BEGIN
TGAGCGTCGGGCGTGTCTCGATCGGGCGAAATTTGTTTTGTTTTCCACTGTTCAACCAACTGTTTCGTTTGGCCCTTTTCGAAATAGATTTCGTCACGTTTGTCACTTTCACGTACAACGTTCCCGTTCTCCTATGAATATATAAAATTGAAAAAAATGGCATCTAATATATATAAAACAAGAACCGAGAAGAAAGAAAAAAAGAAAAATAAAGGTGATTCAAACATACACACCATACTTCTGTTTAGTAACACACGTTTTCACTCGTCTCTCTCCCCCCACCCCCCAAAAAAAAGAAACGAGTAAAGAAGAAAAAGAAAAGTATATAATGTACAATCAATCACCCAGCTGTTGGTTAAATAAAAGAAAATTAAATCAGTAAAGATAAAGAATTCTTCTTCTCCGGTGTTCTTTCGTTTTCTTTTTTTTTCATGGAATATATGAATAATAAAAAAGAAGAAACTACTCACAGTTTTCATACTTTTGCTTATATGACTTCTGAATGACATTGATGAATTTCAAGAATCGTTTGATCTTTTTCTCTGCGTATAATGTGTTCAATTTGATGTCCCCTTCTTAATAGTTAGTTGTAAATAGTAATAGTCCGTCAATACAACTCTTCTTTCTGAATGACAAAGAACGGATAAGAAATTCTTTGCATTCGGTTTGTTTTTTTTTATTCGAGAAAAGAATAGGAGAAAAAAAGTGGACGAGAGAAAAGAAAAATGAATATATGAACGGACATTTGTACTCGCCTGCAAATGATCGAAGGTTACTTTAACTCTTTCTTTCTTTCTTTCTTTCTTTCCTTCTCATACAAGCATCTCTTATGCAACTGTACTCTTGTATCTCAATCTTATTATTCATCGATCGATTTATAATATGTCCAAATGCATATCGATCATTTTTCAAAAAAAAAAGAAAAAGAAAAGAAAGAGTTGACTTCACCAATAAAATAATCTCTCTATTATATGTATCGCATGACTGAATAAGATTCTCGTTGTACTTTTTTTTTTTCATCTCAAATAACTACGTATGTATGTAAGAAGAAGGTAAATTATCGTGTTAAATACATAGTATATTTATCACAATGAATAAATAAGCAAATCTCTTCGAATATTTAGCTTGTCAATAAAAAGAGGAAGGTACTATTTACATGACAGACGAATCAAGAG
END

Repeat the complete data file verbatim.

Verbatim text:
TGAGCGTCGGGCGTGTCTCGATCGGGCGAAATTTGTTTTGTTTTCCACTGTTCAACCAACTGTTTCGTTTGGCCCTTTTCGAAATAGATTTCGTCACGTTTGTCACTTTCACGTACAACGTTCCCGTTCTCCTATGAATATATAAAATTGAAAAAAATGGCATCTAATATATATAAAACAAGAACCGAGAAGAAAGAAAAAAAGAAAAATAAAGGTGATTCAAACATACACACCATACTTCTGTTTAGTAACACACGTTTTCACTCGTCTCTCTCCCCCCACCCCCCAAAAAAAAGAAACGAGTAAAGAAGAAAAAGAAAAGTATATAATGTACAATCAATCACCCAGCTGTTGGTTAAATAAAAGAAAATTAAATCAGTAAAGATAAAGAATTCTTCTTCTCCGGTGTTCTTTCGTTTTCTTTTTTTTTCATGGAATATATGAATAATAAAAAAGAAGAAACTACTCACAGTTTTCATACTTTTGCTTATATGACTTCTGAATGACATTGATGAATTTCAAGAATCGTTTGATCTTTTTCTCTGCGTATAATGTGTTCAATTTGATGTCCCCTTCTTAATAGTTAGTTGTAAATAGTAATAGTCCGTCAATACAACTCTTCTTTCTGAATGACAAAGAACGGATAAGAAATTCTTTGCATTCGGTTTGTTTTTTTTTATTCGAGAAAAGAATAGGAGAAAAAAAGTGGACGAGAGAAAAGAAAAATGAATATATGAACGGACATTTGTACTCGCCTGCAAATGATCGAAGGTTACTTTAACTCTTTCTTTCTTTCTTTCTTTCTTTCCTTCTCATACAAGCATCTCTTATGCAACTGTACTCTTGTATCTCAATCTTATTATTCATCGATCGATTTATAATATGTCCAAATGCATATCGATCATTTTTCAAAAAAAAAAGAAAAAGAAAAGAAAGAGTTGACTTCACCAATAAAATAATCTCTCTATTATATGTATCGCATGACTGAATAAGATTCTCGTTGTACTTTTTTTTTTTCATCTCAAATAACTACGTATGTATGTAAGAAGAAGGTAAATTATCGTGTTAAATACATAGTATATTTATCACAATGAATAAATAAGCAAATCTCTTCGAATATTTAGCTTGTCAATAAAAAGAGGAAGGTACTATTTACATGACAGACGAATCAAGAG